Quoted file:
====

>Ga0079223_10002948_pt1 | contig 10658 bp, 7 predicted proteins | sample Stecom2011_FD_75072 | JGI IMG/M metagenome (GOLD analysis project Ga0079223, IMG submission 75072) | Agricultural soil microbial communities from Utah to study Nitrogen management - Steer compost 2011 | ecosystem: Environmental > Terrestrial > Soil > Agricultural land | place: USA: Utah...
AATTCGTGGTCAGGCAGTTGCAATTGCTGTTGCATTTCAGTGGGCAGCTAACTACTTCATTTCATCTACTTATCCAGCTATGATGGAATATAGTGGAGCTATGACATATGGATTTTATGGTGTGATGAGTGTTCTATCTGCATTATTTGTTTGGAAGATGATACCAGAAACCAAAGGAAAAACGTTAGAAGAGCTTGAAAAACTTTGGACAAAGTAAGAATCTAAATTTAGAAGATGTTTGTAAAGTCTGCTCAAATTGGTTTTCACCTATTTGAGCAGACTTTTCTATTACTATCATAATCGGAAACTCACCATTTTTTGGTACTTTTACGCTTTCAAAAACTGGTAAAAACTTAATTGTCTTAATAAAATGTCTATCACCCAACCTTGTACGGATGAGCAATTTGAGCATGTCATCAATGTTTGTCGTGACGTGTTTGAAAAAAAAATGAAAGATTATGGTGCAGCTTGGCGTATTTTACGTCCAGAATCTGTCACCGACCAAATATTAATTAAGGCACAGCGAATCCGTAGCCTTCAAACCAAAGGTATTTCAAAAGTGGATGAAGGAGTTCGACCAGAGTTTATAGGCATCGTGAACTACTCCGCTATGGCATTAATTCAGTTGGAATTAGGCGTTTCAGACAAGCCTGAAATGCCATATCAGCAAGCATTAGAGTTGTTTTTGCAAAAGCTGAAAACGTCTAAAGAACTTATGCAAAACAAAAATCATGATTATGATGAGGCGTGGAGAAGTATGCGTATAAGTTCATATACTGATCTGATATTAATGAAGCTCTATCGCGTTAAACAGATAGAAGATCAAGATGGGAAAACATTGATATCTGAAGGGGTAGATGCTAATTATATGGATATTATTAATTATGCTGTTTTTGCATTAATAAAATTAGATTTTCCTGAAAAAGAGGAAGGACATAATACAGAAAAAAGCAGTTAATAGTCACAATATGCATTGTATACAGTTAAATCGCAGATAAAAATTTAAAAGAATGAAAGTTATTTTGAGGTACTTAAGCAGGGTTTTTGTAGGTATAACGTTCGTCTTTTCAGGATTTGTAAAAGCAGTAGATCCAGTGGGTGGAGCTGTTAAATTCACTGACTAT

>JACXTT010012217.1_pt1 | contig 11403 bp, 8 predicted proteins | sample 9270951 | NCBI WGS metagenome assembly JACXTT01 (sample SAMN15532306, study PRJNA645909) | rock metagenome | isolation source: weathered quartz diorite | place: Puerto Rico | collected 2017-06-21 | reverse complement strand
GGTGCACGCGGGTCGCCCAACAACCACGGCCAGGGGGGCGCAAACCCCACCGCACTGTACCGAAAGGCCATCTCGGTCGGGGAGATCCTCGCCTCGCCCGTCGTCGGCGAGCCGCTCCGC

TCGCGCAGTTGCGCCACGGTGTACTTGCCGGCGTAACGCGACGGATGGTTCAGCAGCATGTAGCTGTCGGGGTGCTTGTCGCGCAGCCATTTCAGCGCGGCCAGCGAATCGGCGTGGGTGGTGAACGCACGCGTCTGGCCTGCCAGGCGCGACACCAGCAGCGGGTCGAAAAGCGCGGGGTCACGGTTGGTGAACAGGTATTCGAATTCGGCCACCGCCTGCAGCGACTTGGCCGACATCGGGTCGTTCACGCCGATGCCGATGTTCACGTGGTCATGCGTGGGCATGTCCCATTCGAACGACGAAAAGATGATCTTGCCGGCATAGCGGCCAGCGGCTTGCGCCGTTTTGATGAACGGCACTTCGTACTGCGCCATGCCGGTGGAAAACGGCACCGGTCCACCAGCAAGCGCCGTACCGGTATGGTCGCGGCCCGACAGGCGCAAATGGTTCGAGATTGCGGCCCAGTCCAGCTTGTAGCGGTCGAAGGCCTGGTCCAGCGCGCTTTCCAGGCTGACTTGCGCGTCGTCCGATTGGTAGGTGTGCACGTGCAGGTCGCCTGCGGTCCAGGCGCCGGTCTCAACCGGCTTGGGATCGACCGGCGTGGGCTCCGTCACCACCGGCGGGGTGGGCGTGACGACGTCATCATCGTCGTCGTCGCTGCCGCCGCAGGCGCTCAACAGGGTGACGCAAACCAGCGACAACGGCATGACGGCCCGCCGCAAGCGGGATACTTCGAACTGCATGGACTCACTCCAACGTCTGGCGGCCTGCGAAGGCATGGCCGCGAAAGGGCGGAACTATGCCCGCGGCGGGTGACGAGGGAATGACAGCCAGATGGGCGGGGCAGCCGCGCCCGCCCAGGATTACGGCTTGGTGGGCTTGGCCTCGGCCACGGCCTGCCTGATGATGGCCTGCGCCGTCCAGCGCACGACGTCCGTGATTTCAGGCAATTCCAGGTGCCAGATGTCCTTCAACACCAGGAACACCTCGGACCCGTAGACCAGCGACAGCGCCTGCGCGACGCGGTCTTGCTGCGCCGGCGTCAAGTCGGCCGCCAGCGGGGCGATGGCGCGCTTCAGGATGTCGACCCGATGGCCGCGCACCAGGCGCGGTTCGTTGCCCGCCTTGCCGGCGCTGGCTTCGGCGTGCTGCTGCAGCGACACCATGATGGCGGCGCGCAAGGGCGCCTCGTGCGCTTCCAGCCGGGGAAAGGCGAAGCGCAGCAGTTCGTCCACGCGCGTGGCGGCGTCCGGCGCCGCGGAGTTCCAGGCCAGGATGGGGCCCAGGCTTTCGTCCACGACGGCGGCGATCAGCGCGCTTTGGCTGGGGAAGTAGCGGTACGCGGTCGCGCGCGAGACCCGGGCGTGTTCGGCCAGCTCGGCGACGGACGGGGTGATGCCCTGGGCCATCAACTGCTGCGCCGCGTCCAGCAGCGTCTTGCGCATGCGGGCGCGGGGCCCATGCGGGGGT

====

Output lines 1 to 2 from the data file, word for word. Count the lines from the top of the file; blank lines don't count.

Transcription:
>Ga0079223_10002948_pt1 | contig 10658 bp, 7 predicted proteins | sample Stecom2011_FD_75072 | JGI IMG/M metagenome (GOLD analysis project Ga0079223, IMG submission 75072) | Agricultural soil microbial communities from Utah to study Nitrogen management - Steer compost 2011 | ecosystem: Environmental > Terrestrial > Soil > Agricultural land | place: USA: Utah...
AATTCGTGGTCAGGCAGTTGCAATTGCTGTTGCATTTCAGTGGGCAGCTAACTACTTCATTTCATCTACTTATCCAGCTATGATGGAATATAGTGGAGCTATGACATATGGATTTTATGGTGTGATGAGTGTTCTATCTGCATTATTTGTTTGGAAGATGATACCAGAAACCAAAGGAAAAACGTTAGAAGAGCTTGAAAAACTTTGGACAAAGTAAGAATCTAAATTTAGAAGATGTTTGTAAAGTCTGCTCAAATTGGTTTTCACCTATTTGAGCAGACTTTTCTATTACTATCATAATCGGAAACTCACCATTTTTTGGTACTTTTACGCTTTCAAAAACTGGTAAAAACTTAATTGTCTTAATAAAATGTCTATCACCCAACCTTGTACGGATGAGCAATTTGAGCATGTCATCAATGTTTGTCGTGACGTGTTTGAAAAAAAAATGAAAGATTATGGTGCAGCTTGGCGTATTTTACGTCCAGAATCTGTCACCGACCAAATATTAATTAAGGCACAGCGAATCCGTAGCCTTCAAACCAAAGGTATTTCAAAAGTGGATGAAGGAGTTCGACCAGAGTTTATAGGCATCGTGAACTACTCCGCTATGGCATTAATTCAGTTGGAATTAGGCGTTTCAGACAAGCCTGAAATGCCATATCAGCAAGCATTAGAGTTGTTTTTGCAAAAGCTGAAAACGTCTAAAGAACTTATGCAAAACAAAAATCATGATTATGATGAGGCGTGGAGAAGTATGCGTATAAGTTCATATACTGATCTGATATTAATGAAGCTCTATCGCGTTAAACAGATAGAAGATCAAGATGGGAAAACATTGATATCTGAAGGGGTAGATGCTAATTATATGGATATTATTAATTATGCTGTTTTTGCATTAATAAAATTAGATTTTCCTGAAAAAGAGGAAGGACATAATACAGAAAAAAGCAGTTAATAGTCACAATATGCATTGTATACAGTTAAATCGCAGATAAAAATTTAAAAGAATGAAAGTTATTTTGAGGTACTTAAGCAGGGTTTTTGTAGGTATAACGTTCGTCTTTTCAGGATTTGTAAAAGCAGTAGATCCAGTGGGTGGAGCTGTTAAATTCACTGACTAT